By Michael Snyder
Scientific study after scientific study is showing that too much time on social media can be extremely harmful both mentally and physically. But even though most of us know this, very few of us actually alter our behavior in a meaningful way. When Facebook, Twitter, YouTube, Instagram and other major social media platforms first emerged, we welcomed them with open arms. They were a lot of fun and they allowed us to interact with family, friends and society as a whole in ways that we had never been able to do before. But they were also extremely addictive, and they rapidly became transformed into dumping grounds for just about everything toxic, negative and malevolent that you can possibly imagine. Today, many of us spend far more time on social media than we do with real people, and as you will see below, that has enormous implications for our future.
A growing body of scientific research clearly indicates that spending too much time on social media can be very bad for us. For example, just consider what a long-term study that was conducted by Gallup over a period of two years ultimately concluded…
Holly Shakya, assistant professor at UC San Diego, and Yale professor Nicholas Christakis spent two years following 5,208 adults who are part of a Gallup long-term study. After asking permission, they monitored these subjects’ Facebook use directly from Facebook, rather than asking subjects to report their own use. (People often don’t realize how much time they spend on the social network.) And they checked in with subjects on their emotional and physical well-being, as well as their body-mass index (BMI), three times over the course of two years.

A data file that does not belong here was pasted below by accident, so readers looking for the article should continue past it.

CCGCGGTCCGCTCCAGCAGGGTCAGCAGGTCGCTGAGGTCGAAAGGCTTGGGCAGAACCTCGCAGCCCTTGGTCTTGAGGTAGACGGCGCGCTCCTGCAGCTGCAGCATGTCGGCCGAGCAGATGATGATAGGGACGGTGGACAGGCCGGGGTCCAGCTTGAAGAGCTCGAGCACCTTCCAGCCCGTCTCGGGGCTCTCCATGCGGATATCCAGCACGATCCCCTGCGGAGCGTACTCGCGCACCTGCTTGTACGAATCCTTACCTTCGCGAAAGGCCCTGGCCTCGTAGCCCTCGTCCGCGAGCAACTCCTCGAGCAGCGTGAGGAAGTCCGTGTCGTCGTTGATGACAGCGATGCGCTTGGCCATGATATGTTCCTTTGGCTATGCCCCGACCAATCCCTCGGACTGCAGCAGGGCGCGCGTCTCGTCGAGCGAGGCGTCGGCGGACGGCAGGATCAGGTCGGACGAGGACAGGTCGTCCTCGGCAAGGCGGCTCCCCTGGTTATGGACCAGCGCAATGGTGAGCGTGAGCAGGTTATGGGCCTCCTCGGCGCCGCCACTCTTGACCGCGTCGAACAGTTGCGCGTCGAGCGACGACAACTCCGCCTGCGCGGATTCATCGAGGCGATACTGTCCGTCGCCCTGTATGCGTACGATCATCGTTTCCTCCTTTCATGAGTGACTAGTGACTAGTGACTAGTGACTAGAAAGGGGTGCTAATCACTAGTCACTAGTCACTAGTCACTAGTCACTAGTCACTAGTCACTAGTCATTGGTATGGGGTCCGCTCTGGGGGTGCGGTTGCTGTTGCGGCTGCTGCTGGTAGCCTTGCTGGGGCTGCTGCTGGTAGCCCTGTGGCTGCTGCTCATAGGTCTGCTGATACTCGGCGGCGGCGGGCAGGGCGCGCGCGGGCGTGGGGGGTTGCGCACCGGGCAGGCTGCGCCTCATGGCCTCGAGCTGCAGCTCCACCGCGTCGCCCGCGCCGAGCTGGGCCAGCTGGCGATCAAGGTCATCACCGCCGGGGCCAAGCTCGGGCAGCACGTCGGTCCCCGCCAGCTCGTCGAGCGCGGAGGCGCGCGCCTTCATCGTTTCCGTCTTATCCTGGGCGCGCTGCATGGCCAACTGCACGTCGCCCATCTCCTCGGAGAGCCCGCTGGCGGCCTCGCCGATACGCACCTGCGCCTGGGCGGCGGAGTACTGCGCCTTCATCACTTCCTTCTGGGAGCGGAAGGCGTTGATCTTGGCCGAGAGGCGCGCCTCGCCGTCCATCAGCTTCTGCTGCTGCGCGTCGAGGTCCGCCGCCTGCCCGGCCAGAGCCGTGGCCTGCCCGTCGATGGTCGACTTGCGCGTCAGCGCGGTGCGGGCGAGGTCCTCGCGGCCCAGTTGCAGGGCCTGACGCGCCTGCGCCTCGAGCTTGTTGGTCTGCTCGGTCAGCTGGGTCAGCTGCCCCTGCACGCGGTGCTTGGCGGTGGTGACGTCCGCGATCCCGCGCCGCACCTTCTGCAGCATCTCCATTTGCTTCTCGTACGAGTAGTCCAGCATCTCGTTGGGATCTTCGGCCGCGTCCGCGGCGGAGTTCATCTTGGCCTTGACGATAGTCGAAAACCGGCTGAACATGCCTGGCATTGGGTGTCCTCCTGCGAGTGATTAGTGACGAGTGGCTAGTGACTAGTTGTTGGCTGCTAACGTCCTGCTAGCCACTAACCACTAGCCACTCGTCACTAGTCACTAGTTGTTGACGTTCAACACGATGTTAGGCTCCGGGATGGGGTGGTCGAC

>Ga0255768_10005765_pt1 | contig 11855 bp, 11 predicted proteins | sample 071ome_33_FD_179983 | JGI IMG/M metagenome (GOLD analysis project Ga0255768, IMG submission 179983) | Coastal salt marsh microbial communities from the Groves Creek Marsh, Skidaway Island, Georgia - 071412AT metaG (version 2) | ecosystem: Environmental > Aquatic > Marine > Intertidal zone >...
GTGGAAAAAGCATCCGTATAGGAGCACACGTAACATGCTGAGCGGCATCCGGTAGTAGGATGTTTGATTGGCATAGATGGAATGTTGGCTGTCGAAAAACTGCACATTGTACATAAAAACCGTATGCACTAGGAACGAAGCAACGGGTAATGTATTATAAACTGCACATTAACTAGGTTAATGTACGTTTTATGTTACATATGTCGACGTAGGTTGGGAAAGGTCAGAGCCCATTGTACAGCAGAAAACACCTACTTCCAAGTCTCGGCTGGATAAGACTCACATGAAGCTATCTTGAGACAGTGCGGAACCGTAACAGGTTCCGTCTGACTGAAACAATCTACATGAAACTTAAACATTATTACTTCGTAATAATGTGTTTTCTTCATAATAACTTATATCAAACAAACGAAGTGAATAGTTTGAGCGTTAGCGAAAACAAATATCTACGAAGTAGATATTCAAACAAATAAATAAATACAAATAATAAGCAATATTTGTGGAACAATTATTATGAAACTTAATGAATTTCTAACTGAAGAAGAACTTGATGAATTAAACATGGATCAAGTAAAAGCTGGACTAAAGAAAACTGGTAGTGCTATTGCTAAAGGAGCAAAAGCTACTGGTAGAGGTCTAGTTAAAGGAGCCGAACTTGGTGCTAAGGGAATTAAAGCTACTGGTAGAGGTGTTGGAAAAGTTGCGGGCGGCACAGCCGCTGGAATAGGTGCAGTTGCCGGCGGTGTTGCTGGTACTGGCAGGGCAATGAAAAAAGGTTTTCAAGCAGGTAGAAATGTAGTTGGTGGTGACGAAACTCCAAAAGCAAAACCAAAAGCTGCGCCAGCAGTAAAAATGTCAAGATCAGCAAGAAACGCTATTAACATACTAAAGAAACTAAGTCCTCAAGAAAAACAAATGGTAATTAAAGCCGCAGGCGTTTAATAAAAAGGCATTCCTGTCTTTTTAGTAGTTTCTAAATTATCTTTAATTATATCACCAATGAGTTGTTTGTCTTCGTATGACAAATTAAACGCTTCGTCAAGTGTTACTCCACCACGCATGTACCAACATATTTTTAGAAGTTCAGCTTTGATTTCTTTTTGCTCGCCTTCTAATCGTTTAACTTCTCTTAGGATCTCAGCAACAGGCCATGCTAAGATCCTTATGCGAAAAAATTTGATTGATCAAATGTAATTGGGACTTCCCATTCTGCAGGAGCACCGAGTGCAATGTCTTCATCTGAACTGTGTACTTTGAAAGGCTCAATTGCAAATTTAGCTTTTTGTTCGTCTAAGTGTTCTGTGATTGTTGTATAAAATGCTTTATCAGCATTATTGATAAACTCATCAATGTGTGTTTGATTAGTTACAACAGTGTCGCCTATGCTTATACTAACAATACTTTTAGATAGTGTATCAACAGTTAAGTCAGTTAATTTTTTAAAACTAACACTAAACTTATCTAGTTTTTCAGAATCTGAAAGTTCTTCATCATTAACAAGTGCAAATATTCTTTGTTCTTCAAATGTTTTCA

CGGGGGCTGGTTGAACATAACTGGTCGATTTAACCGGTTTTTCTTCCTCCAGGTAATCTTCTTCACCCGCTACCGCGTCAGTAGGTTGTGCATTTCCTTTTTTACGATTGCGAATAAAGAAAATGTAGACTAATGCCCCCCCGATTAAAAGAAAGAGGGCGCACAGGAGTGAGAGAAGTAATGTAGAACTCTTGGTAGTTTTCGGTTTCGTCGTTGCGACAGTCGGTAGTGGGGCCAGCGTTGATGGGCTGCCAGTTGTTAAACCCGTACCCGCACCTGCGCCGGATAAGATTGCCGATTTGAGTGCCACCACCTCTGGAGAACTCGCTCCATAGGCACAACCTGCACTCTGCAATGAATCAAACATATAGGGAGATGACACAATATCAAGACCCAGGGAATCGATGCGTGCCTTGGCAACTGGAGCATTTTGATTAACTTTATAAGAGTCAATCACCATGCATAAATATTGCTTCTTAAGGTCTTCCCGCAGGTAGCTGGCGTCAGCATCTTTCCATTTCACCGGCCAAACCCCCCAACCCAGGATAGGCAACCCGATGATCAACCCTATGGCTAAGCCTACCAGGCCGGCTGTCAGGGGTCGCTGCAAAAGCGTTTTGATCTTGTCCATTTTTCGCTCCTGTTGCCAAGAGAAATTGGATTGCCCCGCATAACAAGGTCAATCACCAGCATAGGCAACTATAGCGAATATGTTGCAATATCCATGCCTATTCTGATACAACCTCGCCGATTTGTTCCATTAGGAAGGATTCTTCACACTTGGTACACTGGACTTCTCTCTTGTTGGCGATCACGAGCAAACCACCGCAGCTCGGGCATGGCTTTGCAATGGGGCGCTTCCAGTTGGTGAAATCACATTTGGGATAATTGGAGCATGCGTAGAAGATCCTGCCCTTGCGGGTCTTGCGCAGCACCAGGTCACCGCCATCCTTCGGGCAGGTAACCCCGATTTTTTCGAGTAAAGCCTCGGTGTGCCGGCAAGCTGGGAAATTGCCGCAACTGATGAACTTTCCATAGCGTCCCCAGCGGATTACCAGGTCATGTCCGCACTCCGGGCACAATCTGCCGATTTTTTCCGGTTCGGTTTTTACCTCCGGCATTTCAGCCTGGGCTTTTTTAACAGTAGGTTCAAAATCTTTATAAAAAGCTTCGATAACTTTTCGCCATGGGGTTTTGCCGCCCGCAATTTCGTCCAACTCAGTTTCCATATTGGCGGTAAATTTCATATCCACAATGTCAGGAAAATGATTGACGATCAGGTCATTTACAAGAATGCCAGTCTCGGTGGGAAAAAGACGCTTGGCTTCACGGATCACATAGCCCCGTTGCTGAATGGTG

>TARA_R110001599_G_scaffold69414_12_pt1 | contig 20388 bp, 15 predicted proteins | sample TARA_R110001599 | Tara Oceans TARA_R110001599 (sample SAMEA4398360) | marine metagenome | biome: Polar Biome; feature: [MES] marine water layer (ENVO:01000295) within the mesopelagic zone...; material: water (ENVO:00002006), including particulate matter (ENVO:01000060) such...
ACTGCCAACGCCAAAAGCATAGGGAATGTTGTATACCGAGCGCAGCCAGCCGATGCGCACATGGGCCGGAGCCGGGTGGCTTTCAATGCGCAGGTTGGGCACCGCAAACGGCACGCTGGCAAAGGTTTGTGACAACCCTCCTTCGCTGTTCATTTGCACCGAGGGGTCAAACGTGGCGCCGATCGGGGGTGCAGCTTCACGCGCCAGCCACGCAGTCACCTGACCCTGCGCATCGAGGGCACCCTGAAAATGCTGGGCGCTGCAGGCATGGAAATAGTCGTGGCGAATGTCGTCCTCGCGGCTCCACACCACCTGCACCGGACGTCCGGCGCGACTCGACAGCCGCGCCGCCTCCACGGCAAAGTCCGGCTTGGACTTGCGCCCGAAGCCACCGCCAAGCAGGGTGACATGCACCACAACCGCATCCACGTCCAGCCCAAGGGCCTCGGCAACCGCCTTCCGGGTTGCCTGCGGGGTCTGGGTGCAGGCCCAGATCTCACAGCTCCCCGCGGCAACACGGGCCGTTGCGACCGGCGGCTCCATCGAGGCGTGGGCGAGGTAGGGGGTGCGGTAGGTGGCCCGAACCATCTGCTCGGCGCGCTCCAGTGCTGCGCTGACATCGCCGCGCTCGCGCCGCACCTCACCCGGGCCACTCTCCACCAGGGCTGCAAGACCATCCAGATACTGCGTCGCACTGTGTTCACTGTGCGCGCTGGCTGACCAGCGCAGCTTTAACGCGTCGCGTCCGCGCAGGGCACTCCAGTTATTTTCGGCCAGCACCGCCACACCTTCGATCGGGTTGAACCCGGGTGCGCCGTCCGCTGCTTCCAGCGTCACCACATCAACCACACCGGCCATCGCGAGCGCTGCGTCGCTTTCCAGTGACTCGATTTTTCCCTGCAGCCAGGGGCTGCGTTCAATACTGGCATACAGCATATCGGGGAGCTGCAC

“Overall, our results showed that, while real-world social networks were positively associated with overall well-being, the use of Facebook was negatively associated with overall well-being,” the researchers wrote in a Harvard Business Review article. “These results were particularly strong for mental health; most measures of Facebook use in one year predicted a decrease in mental health in a later year.”
That doesn’t sound good at all.
If you knew that something was going to consistently degrade both your mental and physical well-being, would you engage in that activity every single day?
And yet most of us simply cannot go 24 hours without checking our social media accounts.
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